Confessions of an Unintentional Domestic Goddess

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What makes me a domestic goddess?

on January 15, 2010

You know, I guess I never really put it into words, how I managed to come up with this title for myself. Six years ago when my daughter was a baby and I decided I needed to be with them more than I needed to work, my journey began. The term that I’d heard bandied about at that time was ‘Domestic Diva.” However, that one just didn’t work for me and here’s why. The term “diva’ to me connotates bitchy, aloof and demanding, not necessarily something I would strive to be. Goddess, on the other hand, I picture a beautiful woman, who is graceful, elegant, and in control. I liked that much more.

Initially, I was really not much of a cook. Most of our meals consisted of something that came out of a box or jar and augmented with spices, vegetables or meat.

My house was a constant mess because I had a three-year old who was full of energy and an infant, which mean I had no energy.  Toys and books were strewn about the living room causing many an accidental injury from someone stepping on or tripping over them.

Laundry would be done once a week (probably should’ve been done more frequently) and it would take at least that long for me to get it folded and that much longer to get it put away.

These days, it’s a bit better. My house is fairly tidy, not perfect, we live here. Laundry is still done once a week, but I at least get it folded and put away mostly the same day. It’s not unusual for me to cook a meal completely from scratch. I also love trying new recipes. I have become much more daring and adventurous in the kitchen and have a standard disclaimer for the new recipes. I’ve used it many times, but only a couple was it really necessary. Are you ready? Ok, “It’s a new recipe. If it sucks, it’s not my fault.” Please, feel free to use it at any time. I also have what I call “Happy accidents’ in the kitchen. Here’s my problem. I read a recipe, write down and purchase the ingredients, and begin cooking, without re-reading the recipe, or not reading it carefully enough. I start cooking and then read the recipe, only to find out that I have taken it in a completely different direction. Sometimes it’s good, sometimes it’s horrid, others, it’s absolutely wonderful. So, I say to you, if you start cooking and realize you’ve made a mistake somewhere, just press on and see how it turns out. If it comes out good, write down what you’ve done so you can recreate it in the future. If it’s awful, pitch it and start again. Don’t be afraid to take risks in the kitchen, unless you know it’s something you know you or your family will absolutely not like.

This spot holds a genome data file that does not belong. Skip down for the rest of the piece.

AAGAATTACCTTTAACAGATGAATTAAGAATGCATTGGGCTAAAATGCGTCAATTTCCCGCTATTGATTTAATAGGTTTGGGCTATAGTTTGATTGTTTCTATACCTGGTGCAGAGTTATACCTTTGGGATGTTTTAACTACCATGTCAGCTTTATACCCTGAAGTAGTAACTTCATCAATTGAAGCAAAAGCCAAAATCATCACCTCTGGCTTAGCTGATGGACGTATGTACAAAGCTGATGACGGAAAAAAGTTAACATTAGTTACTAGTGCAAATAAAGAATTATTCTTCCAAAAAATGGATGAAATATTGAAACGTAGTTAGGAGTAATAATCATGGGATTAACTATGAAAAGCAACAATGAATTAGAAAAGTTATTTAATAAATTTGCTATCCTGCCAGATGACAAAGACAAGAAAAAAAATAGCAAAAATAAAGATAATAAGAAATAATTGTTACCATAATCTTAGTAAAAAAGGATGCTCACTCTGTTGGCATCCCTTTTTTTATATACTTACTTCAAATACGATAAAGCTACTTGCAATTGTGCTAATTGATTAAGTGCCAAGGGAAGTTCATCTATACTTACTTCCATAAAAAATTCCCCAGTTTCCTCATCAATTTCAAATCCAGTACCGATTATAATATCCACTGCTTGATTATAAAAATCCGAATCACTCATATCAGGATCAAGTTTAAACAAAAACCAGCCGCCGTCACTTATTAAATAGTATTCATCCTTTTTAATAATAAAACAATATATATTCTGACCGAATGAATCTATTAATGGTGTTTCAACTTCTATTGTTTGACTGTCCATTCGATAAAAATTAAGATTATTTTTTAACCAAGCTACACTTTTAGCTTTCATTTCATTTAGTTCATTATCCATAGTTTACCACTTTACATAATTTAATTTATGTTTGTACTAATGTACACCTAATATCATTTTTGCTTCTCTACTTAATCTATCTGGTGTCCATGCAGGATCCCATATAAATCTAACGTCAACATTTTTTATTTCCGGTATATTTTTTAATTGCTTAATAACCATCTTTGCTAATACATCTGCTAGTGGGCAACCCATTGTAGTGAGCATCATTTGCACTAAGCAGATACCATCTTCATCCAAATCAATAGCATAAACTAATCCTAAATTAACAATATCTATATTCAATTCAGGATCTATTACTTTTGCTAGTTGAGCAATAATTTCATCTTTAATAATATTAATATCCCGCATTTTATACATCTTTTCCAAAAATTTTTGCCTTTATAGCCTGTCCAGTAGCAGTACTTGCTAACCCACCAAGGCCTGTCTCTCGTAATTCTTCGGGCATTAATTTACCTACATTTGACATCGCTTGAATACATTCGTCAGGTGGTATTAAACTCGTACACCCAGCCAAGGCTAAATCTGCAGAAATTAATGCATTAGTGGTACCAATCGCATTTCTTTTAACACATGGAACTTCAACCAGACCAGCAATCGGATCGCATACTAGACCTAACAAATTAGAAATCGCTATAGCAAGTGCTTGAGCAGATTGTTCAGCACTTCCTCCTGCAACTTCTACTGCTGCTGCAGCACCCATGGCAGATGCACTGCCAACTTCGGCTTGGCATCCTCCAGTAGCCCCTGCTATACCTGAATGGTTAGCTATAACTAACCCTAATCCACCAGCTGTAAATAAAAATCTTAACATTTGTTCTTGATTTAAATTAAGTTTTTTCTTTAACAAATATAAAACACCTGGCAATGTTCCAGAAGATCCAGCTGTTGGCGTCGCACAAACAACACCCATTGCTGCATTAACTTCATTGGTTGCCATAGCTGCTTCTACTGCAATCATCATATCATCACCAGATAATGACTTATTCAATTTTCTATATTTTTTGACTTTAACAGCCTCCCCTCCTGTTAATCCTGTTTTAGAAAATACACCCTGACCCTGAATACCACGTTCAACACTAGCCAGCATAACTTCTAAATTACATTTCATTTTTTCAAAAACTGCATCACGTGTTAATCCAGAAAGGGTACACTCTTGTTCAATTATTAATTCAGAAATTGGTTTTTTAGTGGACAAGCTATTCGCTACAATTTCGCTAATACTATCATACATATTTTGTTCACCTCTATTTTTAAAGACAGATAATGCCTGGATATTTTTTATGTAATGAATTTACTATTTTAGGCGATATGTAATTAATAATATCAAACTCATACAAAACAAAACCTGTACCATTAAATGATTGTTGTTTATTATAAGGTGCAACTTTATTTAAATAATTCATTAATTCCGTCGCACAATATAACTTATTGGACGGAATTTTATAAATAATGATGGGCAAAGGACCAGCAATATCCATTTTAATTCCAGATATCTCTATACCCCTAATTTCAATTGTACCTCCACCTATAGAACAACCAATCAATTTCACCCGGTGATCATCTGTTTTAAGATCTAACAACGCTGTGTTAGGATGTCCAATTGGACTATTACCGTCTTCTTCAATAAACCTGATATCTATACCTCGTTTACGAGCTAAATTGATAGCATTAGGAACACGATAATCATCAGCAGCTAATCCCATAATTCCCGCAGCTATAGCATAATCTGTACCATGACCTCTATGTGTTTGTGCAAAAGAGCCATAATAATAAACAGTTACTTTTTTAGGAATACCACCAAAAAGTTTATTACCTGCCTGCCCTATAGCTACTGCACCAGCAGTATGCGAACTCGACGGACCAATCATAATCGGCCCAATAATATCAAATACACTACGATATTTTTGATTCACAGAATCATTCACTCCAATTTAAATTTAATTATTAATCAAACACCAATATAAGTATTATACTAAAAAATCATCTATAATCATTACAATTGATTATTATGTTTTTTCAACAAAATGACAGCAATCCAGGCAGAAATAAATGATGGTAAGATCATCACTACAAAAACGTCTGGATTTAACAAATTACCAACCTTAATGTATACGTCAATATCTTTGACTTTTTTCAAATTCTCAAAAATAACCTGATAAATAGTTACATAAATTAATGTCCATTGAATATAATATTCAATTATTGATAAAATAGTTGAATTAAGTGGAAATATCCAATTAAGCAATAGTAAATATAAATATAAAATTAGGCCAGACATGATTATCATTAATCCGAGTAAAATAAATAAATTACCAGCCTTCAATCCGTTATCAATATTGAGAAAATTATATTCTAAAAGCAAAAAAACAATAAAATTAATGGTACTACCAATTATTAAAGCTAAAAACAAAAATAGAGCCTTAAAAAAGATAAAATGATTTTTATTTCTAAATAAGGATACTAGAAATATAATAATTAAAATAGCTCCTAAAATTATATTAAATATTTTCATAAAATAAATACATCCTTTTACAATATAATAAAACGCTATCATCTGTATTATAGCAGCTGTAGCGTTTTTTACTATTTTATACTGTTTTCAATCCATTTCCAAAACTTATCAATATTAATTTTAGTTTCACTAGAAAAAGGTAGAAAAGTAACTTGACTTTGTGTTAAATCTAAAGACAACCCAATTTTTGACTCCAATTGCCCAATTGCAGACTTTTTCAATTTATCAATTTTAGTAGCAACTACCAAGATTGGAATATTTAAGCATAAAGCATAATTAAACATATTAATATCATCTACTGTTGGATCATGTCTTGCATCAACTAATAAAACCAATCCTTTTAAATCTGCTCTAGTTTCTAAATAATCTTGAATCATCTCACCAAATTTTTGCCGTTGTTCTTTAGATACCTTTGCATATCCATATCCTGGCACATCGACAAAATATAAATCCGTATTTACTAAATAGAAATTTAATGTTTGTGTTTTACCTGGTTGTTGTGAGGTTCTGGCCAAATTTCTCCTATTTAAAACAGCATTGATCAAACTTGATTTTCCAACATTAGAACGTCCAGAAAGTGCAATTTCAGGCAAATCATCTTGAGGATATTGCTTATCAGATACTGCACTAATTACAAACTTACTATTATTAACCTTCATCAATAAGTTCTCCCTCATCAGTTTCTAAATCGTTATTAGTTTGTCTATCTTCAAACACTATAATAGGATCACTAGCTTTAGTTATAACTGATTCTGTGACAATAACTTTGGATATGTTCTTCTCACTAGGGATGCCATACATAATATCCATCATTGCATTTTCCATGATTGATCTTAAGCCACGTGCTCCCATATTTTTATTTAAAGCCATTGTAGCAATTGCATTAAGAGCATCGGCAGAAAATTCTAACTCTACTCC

I also have found I love to have parties. Never would’ve thought that either. My parents never entertained guests. The house I grew up in was rather small, which doesn’t necessarily preclude parties, they just didn’t. I really enjoy getting our friends together for food and drink and the occasional game.  Although, even though it’s not true, we have been accused of reading the cards for Trivial Pursuit. We have to play other games now, no one wants to play with people who always win. Sorry, my brain just retains random, useless tidbits of information. I can’t explain it.

A domestic goddess to me, is a woman who is happiest when she’s at home with her family, doing things she loves, whether it’s cooking, hosting parties or playing with her children. Most women I know are part domestic goddess. They may love cooking and playing with their children, or some variation, but work outside the home. Being a full-time domestic goddess is not for everyone, and that is just fine. We are all different and have to find the right balance for ourselves and our families. June Cleaver I am not. My house is not perfect. Most days my hair and makeup are not perfect either. And I certainly don’t wear heels, a skirt and pearls to do my housework. But I love my family and will do everything I can to make sure everyone is happy and healthy. That makes me happy.

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